Mobile

67 stories
Mobile tech for museum-goers
Spotzer, deploying tech to enhance museum visits, raises first funding
A gallery at Boston's Museum of Fine Arts. (MFA photo.)
Think about the wall plaques or audio guides that shape your visit to a museum: They're no different for visitors more interested in history than art, or those who want to dive deeply into a particular artifact and skim past others. A Boston startup called Spotzer wants to change that, by letting you use a smartphone as your guide, and deploying Bluetooth "beacon" technology throughout museums so that you can chart your own course. The company just got its start last year, but it has already done pilot tests with institutions like the Boston Athenaeum, MIT's List Visual Arts Center, and New York's Neue Galerie — and Spotzer founder Brendan Ciecko is in the midst of wrapping the company's first funding round. Read More
Tapping tech talent in Boston
Pharmacy giant CVS Health will open digital innovation lab in Boston
CVS store
Rhode Island-based CVS Health, operator of Minute Clinics and the country's second-biggest drugstore chain, is planning to open a technology development center in Boston this winter. Chief Digital Officer Brian Tilzer tells me that the CVS Health Digital Innovation Lab will fit about 100 people — some of whom will move from CVS HQ in Woonsocket, and some of whom will be new hires. "We may not hire all 100 next year, but we're going to hire a lot," Tilzer says. The lab's focus will be on "building customer-centric experiences in health care." Read More
Doctors orders
High blood pressure? There’s an app for that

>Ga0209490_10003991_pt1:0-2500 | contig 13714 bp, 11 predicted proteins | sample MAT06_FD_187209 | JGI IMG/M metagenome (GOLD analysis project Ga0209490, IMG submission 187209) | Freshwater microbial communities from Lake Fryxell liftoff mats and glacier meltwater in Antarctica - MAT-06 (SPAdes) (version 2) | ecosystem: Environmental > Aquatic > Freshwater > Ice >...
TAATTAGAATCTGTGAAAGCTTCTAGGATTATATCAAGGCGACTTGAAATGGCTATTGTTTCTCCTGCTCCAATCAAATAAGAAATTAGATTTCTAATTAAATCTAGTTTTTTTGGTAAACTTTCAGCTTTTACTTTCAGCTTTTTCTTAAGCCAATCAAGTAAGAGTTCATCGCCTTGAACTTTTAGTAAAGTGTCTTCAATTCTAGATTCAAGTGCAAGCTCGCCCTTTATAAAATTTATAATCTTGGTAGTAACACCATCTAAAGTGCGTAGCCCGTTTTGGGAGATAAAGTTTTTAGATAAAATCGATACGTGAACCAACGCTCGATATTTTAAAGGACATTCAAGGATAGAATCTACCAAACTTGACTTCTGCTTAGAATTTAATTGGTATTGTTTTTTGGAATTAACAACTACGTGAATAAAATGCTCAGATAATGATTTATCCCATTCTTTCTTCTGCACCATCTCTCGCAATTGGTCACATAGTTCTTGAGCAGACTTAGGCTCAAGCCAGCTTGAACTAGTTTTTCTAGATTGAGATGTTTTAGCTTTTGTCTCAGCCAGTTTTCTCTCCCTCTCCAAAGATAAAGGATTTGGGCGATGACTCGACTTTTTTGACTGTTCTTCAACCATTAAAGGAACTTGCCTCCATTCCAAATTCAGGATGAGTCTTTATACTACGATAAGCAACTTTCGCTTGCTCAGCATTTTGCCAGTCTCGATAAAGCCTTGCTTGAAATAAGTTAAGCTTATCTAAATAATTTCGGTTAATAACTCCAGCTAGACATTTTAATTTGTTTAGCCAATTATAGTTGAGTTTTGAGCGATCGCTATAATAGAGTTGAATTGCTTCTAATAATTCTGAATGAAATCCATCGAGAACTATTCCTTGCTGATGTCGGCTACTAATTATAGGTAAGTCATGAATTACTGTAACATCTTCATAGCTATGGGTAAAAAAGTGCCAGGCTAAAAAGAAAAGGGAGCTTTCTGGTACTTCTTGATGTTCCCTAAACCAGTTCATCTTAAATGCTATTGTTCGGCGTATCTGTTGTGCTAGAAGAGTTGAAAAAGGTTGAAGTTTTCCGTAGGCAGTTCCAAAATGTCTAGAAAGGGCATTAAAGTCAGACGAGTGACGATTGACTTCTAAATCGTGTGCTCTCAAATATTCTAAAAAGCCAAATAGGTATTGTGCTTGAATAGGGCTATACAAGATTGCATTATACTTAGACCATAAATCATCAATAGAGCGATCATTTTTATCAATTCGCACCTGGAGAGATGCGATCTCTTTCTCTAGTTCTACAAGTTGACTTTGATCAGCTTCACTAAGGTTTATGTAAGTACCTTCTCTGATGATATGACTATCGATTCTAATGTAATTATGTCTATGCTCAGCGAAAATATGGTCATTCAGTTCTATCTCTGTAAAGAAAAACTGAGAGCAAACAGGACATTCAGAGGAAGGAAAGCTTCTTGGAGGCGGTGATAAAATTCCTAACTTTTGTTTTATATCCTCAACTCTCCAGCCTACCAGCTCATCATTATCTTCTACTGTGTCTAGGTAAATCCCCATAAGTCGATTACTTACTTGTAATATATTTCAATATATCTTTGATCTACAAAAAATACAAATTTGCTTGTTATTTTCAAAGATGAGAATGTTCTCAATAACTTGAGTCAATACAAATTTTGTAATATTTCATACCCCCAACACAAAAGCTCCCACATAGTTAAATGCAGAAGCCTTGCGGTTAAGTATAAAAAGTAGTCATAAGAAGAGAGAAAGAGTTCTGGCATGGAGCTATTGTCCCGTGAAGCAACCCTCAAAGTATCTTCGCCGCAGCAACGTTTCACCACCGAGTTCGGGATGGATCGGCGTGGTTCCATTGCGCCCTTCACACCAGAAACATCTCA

Twine Health co-founders, John Moore (right) and Frank Moss, at the MIT Media Lab. (Photo by Suzanne Kreiter/Boston Globe)
Among the ills of the American health care system is the disconnect between patients and their doctors. John Moore has an app for that. Moore is cofounder of Twine Health, which is making a mobile app to improve communication between doctors and patients and nudge the sick to more closely follow their treatment plans. Read More
One less errand
Washio's laundry ninjas infiltrate Boston
Washio founder Jordan Metzner.
To the list of services that can be summoned with a few taps on your smartphone, you can now add laundry and dry cleaning. A California startup, Washio, launches in Boston this week. The company pays contractors with their own cars — they refer to them as "ninjas" — to zip around town picking up and dropping off sacks of clothing, and promises 24-hour turnaround. Washio will compete with local cleaners who already offer delivery services on price and convenience; founder Jordan Metzner says that customers can specify a half-hour window in which they'd like a pickup or dropoff to occur. Read More
Upgrading the conference call
Boston-based Talko, led by Ray Ozzie, unveils new communication app
Talko founders Matt Pope, Eric Patey, and Ray Ozzie, in the startup's North End office.
Just a few blocks away from where Alexander Graham Bell invented the telephone, entrepreneur Ray Ozzie and a small team have been reimagining telephone calls for the 21st century. And today, they're debuting a new iPhone app called Talko that seeks to nudge the phone out of the "just dial a number and hold it to your ear" era and into the 21st century. Read More